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http://dx.doi.org/10.1021/es100976jDOI Listing
http://www.ncbi.nlm.nih.gov/pmc/articles/PMC3128795PMC
July 2010

Blood lead levels and delayed onset of puberty in a longitudinal study of Russian boys.

Pediatrics 2010 May 5;125(5):e1088-96. Epub 2010 Apr 5.

Harvard School of Public Health, Department of Biostatistics, Boston, MA 02115, USA.

Objective: We evaluated the association of blood lead levels (BLLs) with pubertal onset in a longitudinal cohort of Russian boys.

Methods: A total of 489 Russian boys were enrolled in 2003-2005, at 8 to 9 years of age, and were monitored annually through May 2008. Cox proportional-hazards models were used to evaluate the association of BLLs at enrollment with time to pubertal onset during follow-up monitoring.

Results: A total of 481 boys had BLLs, with a median of 3 microg/dL and 28% with values of > or =5 microg/dL. The proportion of pubertal boys increased with age, from 12% at age 8 to 83% at age 12 for testicular volume of >3 mL, from 22% to 90% for genitalia stage 2 or higher, and from 4% to 40% for pubic hair stage 2 or higher. After adjustment for potential confounders including BMI and height, boys with high BLLs (> or =5 microg/dL) had 24% to 31% reduced risk of pubertal onset, on the basis of testicular volume of >3 mL (hazard ratio [HR]: 0.73 [95% confidence interval [CI]: 0.55-0.97]; P = .03), genitalia staging (HR: 0.76 [95% CI: 0.59-0.98]; P = .04), and pubic hair staging (HR: 0.69 [95% CI: 0.44-1.07]; P = .10), compared with those with lower BLLs. Pubertal onset occurred 6 to 8 months later, on average, for boys with high BLLs, compared with those with BLLs of <5 microg/dL.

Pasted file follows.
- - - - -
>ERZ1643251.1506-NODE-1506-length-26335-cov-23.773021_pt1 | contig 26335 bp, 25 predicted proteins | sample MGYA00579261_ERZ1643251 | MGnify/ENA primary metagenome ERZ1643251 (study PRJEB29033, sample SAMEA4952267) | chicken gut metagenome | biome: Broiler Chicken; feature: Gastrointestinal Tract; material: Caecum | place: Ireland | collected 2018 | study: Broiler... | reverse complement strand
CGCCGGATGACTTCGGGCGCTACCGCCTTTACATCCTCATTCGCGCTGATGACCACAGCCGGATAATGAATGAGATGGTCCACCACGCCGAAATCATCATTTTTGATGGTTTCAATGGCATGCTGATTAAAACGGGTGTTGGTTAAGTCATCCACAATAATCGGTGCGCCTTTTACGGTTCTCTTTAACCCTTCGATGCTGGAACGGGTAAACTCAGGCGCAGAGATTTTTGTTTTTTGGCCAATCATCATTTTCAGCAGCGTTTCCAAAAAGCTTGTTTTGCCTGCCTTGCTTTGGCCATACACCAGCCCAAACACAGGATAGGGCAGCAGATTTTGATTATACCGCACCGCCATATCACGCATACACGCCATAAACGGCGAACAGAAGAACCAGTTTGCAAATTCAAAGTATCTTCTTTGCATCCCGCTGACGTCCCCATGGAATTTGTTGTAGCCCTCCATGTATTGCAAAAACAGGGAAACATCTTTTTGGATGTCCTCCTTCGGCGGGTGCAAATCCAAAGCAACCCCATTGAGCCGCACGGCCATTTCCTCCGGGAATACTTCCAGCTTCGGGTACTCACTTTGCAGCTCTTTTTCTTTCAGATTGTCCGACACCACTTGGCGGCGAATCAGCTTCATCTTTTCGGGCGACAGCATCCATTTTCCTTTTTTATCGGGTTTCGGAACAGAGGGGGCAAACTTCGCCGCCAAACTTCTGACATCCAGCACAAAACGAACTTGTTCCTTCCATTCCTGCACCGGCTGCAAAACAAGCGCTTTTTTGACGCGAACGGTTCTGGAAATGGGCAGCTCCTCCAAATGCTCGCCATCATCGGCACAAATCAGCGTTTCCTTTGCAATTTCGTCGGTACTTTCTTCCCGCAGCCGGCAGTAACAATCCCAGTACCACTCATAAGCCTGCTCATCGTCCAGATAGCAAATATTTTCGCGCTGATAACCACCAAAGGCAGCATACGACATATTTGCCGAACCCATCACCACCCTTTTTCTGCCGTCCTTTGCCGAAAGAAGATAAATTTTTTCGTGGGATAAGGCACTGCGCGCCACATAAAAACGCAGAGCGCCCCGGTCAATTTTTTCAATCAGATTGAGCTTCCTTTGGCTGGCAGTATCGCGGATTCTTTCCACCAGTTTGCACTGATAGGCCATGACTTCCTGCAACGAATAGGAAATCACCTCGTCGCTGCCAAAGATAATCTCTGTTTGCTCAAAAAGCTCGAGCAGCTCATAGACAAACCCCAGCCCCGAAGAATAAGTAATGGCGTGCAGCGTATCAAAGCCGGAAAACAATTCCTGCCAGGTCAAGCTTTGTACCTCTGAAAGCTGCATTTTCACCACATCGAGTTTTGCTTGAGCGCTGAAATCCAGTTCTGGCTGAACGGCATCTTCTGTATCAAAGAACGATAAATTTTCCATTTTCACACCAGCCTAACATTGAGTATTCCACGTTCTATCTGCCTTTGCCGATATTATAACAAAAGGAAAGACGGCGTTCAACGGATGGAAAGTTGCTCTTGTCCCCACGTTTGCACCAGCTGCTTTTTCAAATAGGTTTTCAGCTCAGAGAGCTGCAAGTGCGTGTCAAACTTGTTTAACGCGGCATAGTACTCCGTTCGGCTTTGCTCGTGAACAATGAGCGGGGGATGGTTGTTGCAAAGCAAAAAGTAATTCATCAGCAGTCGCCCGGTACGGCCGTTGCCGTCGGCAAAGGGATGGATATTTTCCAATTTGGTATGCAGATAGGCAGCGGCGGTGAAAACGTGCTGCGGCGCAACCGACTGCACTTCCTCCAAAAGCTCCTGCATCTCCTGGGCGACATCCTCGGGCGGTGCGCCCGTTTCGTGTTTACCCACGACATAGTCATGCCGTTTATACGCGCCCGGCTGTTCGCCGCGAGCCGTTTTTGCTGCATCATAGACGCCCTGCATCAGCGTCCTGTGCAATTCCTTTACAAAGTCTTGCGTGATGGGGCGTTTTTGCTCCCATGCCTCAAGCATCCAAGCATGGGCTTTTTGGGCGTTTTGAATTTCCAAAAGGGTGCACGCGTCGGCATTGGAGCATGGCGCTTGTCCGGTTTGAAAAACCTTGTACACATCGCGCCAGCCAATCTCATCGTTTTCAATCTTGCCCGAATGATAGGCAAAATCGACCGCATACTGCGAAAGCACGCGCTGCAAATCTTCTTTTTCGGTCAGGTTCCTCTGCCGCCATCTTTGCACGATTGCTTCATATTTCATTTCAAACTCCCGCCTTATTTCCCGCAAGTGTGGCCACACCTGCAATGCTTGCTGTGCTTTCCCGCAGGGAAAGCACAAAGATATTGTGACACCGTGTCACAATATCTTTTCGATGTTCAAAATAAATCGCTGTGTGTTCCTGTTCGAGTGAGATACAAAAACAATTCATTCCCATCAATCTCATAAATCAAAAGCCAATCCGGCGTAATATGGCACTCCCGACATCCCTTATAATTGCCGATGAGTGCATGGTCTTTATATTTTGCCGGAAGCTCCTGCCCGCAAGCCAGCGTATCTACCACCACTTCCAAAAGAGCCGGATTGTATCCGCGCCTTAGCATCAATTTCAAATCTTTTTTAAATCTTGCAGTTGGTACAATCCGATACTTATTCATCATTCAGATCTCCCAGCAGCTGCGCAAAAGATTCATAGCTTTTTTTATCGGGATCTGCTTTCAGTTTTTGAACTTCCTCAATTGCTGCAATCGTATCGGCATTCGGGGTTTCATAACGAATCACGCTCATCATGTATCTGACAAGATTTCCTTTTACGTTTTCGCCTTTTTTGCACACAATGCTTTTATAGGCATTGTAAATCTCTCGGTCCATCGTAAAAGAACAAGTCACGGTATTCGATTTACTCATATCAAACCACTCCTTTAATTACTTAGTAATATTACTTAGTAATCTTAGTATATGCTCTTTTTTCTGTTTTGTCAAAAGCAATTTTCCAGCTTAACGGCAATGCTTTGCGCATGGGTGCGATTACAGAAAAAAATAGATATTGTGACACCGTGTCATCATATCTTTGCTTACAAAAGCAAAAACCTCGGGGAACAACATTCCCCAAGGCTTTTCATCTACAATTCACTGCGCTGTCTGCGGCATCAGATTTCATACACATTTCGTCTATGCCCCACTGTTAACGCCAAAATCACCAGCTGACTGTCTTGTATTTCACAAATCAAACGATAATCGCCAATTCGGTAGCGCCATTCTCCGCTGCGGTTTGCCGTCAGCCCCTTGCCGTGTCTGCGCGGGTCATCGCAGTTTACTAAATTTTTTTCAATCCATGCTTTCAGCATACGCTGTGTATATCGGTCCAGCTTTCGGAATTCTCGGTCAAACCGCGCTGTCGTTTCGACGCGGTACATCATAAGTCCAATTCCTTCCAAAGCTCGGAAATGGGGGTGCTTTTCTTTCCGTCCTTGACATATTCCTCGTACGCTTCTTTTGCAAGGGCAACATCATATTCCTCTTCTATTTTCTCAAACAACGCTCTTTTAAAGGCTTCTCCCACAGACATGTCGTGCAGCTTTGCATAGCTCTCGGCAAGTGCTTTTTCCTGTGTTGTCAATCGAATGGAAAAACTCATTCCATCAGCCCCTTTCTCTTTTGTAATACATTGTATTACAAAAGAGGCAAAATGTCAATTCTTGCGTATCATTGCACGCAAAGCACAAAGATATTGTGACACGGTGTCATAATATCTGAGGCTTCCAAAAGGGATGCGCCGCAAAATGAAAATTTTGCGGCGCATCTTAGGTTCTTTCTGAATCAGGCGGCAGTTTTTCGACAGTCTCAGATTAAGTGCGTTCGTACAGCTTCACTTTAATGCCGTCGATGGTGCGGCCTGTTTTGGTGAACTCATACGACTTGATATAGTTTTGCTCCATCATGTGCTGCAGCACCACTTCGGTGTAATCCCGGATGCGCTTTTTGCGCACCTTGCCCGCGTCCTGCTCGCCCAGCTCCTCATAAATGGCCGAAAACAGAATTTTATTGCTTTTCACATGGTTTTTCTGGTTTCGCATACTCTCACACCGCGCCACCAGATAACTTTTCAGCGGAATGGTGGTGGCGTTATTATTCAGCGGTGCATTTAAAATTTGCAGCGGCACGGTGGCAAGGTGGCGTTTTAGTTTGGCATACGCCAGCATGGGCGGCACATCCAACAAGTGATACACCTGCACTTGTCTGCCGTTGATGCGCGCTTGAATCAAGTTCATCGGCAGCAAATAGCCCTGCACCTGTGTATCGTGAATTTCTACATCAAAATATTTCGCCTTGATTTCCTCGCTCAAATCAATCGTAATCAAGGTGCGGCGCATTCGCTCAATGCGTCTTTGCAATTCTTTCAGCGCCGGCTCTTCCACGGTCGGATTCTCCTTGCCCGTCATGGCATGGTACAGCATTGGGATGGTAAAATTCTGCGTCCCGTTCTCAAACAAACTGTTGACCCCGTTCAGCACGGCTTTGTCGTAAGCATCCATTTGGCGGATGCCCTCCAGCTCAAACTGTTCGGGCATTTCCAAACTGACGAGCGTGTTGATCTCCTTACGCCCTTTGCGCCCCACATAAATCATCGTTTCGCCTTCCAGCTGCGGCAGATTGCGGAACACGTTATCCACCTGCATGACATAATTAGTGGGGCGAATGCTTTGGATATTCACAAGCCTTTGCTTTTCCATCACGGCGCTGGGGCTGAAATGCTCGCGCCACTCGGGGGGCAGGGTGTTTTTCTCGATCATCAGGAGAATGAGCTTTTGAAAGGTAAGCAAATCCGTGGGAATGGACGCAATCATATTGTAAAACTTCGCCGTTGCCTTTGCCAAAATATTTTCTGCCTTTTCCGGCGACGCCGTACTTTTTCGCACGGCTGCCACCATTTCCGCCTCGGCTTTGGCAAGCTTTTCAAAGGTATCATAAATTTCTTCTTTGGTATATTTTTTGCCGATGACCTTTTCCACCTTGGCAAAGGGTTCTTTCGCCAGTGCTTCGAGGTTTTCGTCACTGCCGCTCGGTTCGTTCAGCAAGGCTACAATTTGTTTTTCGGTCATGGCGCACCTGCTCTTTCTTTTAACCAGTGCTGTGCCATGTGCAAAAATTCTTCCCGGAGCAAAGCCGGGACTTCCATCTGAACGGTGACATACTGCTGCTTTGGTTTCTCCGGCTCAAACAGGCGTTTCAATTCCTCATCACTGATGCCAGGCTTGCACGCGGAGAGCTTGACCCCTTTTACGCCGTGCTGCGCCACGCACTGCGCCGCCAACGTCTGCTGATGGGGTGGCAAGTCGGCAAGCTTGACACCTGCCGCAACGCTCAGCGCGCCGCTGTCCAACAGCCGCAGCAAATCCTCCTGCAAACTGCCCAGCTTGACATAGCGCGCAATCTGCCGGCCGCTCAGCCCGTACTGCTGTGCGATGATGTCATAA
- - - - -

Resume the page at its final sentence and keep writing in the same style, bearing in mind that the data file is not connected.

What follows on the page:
Conclusion: Higher BLLs were associated with later pubertal onset in this prospective study of peripubertal Russian boys.
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http://dx.doi.org/10.1542/peds.2009-2575DOI Listing
http://www.ncbi.nlm.nih.gov/pmc/articles/PMC3111933PMC
May 2010

Dioxins and cardiovascular disease mortality.

Environ Health Perspect 2008 Nov 22;116(11):1443-8. Epub 2008 Jul 22.

Department of Environmental Health, Harvard School of Public Health, Boston, Massachusetts, USA.

Objective: In this systematic review we evaluated the evidence on the association between dioxin exposure and cardiovascular disease (CVD) mortality in humans.

Data Sources And Extraction: We conducted a PubMed search in December 2007 and considered all English-language epidemiologic studies and their citations regarding dioxin exposure and CVD mortality. To focus on dioxins, we excluded cohorts that were either primarily exposed to polychlorinated biphenyls or from the leather and perfume industries, which include other cardiotoxic coexposures.